I am told that winning Zanu (PF) MPs and councillors are telling MDC-T supporters that they should not expect anything from them, “advising” them to approach their losing horses to give them livelihood projects, food and all the other things expected from office holders. Like President, like MP, like councillor, so to speak.
When Mugabe made his threat, I nudged the person next to me as I followed the proceedings at Heroes Acre during the interment of Mike Karakadzai on a public telly and asked: “What message is the Old Man trying to send?” His students, clearly, did not miss a single lesson from his speech, and, being the docile disciples they are, are practising it in full.
We have seen this kind of retributive tendency from Zanu (PF) in the past. Earlier this year, for instance, I almost cried while doing an investigative piece around the manipulation of food aid. I was listening to an old woman testify how she had been excluded from the grain loan scheme because her son, who works in Gweru, was suspected of belonging to MDC-T. I was also left utterly dejected when I listened to the story of some orphans whom the Zanu (PF) structures had thrown out because their late parents had been MDC-T.
The narrative, therefore, is not new. But I am worried that the gangrene is going to spread like a veld fire, mostly because Mugabe’s talk is unbecoming of a national leader. Even if he meant it as public rhetoric, the point remains that there are so many people holding positions of influence who have swallowed his spin rod, line and bait.
But the propaganda is set to swallow the fisherman, Mugabe himself, too. All along, I assumed that the Old Man was so much seized with leaving a lasting legacy for himself. Readers will remember that I invariably attributed his pre-election calls for peace to his anxiety to make people remember him as an amicable, constructive and relenting leader in his political twilight towards the grave.
With a single breath, confusingly, he has destroyed all that possibility. Now, I and certainly millions of others will remember him, with much distaste and pain, as a cruel leader who brooked no dissent, and sought to punish all those who dared tell him that the robes he thought he donned were in fact his birthday suit, a bizarre and shameful nudity.
More than a million people who voted MDC-T, and millions of others who did not vote, will also hate him for condemning them to the dust bowl of poverty, marginalisation and retribution – simply because they dared to make choices in keeping with their constitutional and statutory rights. Many will go hungry, as the coming farming season waves before us the placard of starvation because of continuing poor policies, corruption and patronage.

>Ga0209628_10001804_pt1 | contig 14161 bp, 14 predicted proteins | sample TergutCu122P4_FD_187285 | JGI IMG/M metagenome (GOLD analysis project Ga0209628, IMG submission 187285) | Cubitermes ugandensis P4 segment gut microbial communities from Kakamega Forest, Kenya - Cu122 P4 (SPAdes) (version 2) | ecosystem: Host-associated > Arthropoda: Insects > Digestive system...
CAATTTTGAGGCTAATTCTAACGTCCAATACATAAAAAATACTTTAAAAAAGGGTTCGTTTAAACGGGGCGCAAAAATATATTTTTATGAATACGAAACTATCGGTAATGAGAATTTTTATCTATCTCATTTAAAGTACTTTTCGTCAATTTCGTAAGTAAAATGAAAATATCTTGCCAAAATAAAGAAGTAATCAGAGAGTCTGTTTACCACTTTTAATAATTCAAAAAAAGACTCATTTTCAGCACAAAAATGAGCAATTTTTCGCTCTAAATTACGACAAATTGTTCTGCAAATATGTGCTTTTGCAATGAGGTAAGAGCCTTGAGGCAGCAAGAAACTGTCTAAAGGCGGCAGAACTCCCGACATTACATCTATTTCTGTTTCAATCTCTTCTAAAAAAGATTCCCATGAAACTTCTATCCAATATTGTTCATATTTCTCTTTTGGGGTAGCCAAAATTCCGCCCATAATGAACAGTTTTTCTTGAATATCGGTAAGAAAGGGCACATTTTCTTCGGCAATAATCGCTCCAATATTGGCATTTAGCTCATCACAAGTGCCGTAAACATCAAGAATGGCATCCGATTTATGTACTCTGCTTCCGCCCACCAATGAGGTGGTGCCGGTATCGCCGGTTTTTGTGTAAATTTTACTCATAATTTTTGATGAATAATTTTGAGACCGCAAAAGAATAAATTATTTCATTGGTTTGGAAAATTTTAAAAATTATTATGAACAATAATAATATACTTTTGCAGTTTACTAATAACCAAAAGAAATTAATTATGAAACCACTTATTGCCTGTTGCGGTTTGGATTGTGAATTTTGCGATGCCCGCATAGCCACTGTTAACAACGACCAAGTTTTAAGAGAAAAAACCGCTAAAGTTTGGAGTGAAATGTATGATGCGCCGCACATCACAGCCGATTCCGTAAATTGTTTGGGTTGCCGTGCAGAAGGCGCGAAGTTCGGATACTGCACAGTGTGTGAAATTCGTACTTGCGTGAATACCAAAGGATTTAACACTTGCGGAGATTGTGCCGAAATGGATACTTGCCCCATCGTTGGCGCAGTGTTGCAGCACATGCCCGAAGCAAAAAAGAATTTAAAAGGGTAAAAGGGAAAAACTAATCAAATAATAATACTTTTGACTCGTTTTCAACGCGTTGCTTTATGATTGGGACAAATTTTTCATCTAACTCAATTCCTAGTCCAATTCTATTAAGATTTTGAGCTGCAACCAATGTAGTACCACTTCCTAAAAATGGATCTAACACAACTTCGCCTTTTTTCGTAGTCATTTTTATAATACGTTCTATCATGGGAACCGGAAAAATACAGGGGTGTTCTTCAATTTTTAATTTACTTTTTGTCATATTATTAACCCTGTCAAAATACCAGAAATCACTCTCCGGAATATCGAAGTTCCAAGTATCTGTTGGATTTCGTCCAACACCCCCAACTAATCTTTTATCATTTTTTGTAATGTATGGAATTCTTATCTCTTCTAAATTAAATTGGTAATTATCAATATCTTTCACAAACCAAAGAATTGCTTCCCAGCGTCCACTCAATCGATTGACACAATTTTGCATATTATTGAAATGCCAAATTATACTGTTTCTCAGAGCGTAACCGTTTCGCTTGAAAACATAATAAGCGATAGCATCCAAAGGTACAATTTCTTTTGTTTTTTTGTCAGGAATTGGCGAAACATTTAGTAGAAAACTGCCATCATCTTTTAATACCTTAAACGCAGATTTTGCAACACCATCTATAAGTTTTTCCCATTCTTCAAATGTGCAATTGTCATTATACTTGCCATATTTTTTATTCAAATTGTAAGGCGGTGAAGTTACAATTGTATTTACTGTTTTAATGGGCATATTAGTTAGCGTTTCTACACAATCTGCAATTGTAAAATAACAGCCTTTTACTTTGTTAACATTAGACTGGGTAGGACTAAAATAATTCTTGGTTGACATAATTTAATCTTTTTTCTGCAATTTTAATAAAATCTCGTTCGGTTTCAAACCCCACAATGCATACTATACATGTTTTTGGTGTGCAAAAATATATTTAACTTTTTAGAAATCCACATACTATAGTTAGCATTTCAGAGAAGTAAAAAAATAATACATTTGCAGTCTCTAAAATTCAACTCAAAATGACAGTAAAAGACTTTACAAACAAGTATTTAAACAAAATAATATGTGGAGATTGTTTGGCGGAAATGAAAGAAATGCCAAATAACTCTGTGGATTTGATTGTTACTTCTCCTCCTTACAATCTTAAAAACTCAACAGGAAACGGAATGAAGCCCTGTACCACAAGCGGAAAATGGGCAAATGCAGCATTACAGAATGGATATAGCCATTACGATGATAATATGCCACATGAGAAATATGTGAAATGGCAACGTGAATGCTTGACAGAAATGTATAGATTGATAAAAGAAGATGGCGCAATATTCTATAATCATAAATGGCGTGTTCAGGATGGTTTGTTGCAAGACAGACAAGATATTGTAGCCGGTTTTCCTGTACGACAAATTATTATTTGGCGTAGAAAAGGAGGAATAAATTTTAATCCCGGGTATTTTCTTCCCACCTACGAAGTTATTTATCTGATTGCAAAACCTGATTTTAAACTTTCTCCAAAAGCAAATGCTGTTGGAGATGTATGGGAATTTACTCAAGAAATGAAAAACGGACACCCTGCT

As that happens, President Mugabe will be snugly tucked up in his lavish Borrowdale home, dining and wining with Grace, Chatunga and his family. He might have forgotten what he said at Karakadzai’s burial, but we have not.
Right now, there is no water in Harare, Bulawayo, Gweru, Mutare and the other towns, and it seems no-one appreciates the high possibility of a relapse into the cholera era. Why should I not forgive people living in those places if they conclude that their voting sins have come back to haunt them?
What will people think if the industries in Gweru and Bulawayo are not resuscitated, and the Zambezi water project remains in the pipeline as it has done all these decades?
The Old Man must surely have understood that by threatening the two biggest cities as he did, he was in fact taking out the gas can to torch further violence, vengeance and hatred among his people, while at the same time entrenching fear among us.
When he boasted of possessing degrees of violence, we know what happened. People were tortured and maimed; many were killed and so many children are now orphans because of such reckless speeches.
That, certainly, does not look like the type of legacy any respectable statesman would want to nurture for himself. I would have wanted to sing a glossy eulogy for Mugabe, but these are the words, if permitted, I will scratch on his tombstone when he dies: “Gone at last, here lies the chef who poisoned his own broth”. – For feedback, please write to [email protected]Post published in: Analysis